Scooby-Doo 2: Monsters Unleashed (PG)

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The ViewLondon Review

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Review byMatthew Turner29/03/2004

Two out of Five stars
Running time: 99 mins

Disappointing sequel with better effects but fewer gags than the first film.

The unexpectedly huge box office success of 2002’s Scooby Doo movie meant that a sequel was always going to be inevitable. Unfortunately, it’s also largely unnecessary because although the sequel ups the ante on the special effects, it also lacks a lot of the wit and invention of the first film and is ultimately disappointing.

Unsurprisingly Simple Plot Line

The plot is, unsurprisingly, pretty simple. The Mystery Incorporated gang has to capture a Mystery Villain who is terrorising their home town of Coolsville with a Monster-Making Machine capable of recreating all their classic foes, such as the Pterodactyl Ghost, The Black Knight Ghost and the 10,000 Volt Ghost.

Meanwhile, the gang come under pressure from aggressive reporter Heather Jasper-Howe (Alicia Silverstone) and each of them suffers their own crisis of confidence, allowing for them to, like, learn stuff about themselves by the end.

The superb casting was a huge part of what made the first film work and the performances are easily the best thing about the sequel. Matthew Lillard (as Norville “Shaggy” Rogers) and Linda Cardellini (as Velma Dinkley) are the stand-outs, perfectly capturing their cartoon originals – Cardellini apparently learned to speak like Velma by using a language CD with her catchphrases on it.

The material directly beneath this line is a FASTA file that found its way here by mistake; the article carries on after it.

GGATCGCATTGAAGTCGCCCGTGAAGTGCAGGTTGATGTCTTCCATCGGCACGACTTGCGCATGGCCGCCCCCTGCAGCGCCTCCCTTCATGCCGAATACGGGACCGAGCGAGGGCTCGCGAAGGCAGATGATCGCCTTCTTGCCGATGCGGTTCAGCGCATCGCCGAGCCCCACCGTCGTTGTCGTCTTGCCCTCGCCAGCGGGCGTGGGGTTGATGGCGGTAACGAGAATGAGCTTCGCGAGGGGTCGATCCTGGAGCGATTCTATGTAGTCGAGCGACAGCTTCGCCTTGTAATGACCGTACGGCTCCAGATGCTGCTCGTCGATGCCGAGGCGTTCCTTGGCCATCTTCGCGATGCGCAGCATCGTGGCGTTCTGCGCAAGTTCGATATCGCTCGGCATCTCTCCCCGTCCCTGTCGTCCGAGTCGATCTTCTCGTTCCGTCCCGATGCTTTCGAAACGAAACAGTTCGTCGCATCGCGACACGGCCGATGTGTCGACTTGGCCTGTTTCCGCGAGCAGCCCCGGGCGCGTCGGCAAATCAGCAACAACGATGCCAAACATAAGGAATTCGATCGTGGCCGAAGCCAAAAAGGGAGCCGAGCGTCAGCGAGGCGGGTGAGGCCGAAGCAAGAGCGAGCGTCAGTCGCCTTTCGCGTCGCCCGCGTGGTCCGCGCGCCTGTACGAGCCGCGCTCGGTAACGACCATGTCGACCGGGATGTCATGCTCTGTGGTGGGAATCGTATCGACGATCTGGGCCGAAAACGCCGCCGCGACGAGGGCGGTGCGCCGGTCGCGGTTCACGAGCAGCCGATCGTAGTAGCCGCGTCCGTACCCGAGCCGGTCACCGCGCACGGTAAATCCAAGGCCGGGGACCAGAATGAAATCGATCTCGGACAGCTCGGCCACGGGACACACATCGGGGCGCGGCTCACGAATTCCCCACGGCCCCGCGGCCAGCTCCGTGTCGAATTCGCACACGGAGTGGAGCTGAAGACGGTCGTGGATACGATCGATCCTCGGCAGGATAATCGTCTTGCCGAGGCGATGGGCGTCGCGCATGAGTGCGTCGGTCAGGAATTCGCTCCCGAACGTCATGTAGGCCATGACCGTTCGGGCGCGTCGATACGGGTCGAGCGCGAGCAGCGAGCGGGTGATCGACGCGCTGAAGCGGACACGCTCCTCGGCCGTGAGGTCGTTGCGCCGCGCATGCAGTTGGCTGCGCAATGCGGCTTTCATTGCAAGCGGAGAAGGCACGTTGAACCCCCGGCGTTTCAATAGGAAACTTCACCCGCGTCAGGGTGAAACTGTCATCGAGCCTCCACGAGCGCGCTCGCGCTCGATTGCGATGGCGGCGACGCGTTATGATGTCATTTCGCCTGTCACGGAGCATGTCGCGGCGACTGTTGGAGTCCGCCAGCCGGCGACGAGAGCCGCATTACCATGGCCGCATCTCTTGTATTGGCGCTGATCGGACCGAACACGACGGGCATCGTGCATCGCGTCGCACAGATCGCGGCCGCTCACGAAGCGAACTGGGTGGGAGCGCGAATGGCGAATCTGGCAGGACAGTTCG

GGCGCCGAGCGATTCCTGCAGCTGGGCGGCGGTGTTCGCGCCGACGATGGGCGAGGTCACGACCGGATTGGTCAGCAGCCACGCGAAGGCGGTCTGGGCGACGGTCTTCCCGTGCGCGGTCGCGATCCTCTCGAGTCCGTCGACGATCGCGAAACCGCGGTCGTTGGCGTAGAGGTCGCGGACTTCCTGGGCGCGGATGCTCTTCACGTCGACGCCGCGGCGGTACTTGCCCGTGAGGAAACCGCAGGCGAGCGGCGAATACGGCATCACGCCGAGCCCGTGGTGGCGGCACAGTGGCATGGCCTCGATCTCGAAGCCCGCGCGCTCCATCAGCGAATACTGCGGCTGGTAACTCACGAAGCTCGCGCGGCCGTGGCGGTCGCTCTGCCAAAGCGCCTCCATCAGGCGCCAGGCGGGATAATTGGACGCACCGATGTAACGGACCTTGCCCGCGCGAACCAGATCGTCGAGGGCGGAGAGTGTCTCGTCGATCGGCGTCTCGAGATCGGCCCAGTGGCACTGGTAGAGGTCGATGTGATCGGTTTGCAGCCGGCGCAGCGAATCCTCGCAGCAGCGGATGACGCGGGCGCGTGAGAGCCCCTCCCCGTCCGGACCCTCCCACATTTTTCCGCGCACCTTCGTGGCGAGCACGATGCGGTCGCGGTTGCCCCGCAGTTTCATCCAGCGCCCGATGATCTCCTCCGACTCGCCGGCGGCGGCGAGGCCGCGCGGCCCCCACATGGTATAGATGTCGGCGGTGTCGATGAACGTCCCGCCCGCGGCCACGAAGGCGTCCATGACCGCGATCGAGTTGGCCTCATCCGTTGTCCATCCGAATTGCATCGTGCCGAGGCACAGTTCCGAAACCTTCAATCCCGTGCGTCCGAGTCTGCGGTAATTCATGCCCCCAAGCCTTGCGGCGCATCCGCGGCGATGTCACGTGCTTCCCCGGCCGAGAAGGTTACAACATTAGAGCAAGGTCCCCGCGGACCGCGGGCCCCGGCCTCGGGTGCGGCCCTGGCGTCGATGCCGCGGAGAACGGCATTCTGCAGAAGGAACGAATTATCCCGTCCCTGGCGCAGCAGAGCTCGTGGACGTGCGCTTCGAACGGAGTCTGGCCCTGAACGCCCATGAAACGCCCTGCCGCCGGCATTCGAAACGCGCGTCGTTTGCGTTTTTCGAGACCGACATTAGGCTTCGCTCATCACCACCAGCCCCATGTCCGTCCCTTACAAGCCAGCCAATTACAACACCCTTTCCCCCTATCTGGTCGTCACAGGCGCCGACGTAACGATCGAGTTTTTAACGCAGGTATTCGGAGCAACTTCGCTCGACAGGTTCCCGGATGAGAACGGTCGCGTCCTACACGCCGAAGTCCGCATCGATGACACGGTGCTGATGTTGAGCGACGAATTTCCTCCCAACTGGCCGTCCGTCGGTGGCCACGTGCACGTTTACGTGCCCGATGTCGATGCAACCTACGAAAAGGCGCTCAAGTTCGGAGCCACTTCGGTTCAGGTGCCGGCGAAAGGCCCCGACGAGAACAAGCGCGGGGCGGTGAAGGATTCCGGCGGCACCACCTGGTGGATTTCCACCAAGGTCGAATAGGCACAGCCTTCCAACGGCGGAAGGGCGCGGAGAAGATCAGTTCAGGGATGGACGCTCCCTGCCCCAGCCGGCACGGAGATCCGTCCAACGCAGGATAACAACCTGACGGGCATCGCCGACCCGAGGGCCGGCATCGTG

Fred and Daphne (real life couple Freddie Prinze Jnr and Sarah Michelle Gellar) are more rounded characters this time out, which, paradoxically, makes them less funny, though their performances are still good and there’s a distinctly Buffy-like fight between Daphne and the Black Knight that should keep fans of Sarah Michelle Gellar happy. There’s also good support from Seth Green, Peter Boyle (as ‘Old Man’ Jeremiah Wilkes) and Alicia Silverstone, whose onscreen spats with Sarah Michelle Gellar only make you wish they’d shot a catfight scene.

The main improvement on the first film is in the area of the special effects. The CGI Scooby (still impeccably voiced by Neil Fanning) moves better and interacts better with the other characters. Similarly, the different monsters – each one drawn from the cartoons - are superb, though you have to wonder what sort of Scooby Doo geek remembers the names of every single monster they ever encountered.

Script Problems – Best Ideas Used In First Film

The main problem with the film is the script – it’s as if writer James Gunn used up all his best ideas on the character comedy of the first film. As a result, a lot of the humour seems forced and many of the gags don’t work – there isn’t a single genuine laugh-out-loud joke or memorable line in the entire film. In fact, the one good line (“Scoob, those guys are totally having a montage in there without us”) is ruined by poor editing (i.e., no montage).

Similarly, the slightly subversive edge (and adult appeal) of the original is completely missing – there’s only one, tiny dope gag, no “Scooby Snacks” (a thinly-veiled marijuana substitute last time round) and, worse, all hints at Velma’s possible lesbianism go out the window thanks to her subplot of having a crush on Seth Green’s character. And if director Raja Gosnell thinks he can make up for this by putting Linda Cardellini in a tight-fitting red leather catsuit, well, he’s only a little bit right.

The other main problem with the film is its blatant, intrusive product placement – apart from two embarrassingly in-your-face KFC endorsements, the soundtrack teems with Crap Rock (one scene features pop band Big Brovaz) and there’s even a post-end credits bit where Scooby gives you a GameBoy code (Worst. Post-credits. “Gag”. Ever.). It was also probably a mistake to include a ‘cameo’ appearance of sorts by a popular 2-D Warner Bros cartoon character…

In short, Scooby Doo 2 will probably keep the kids happy, but there is much less for adults this time round as it’s neither as clever nor as funny as its 2002 predecessor.

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Content updated: 14/12/2017 12:59

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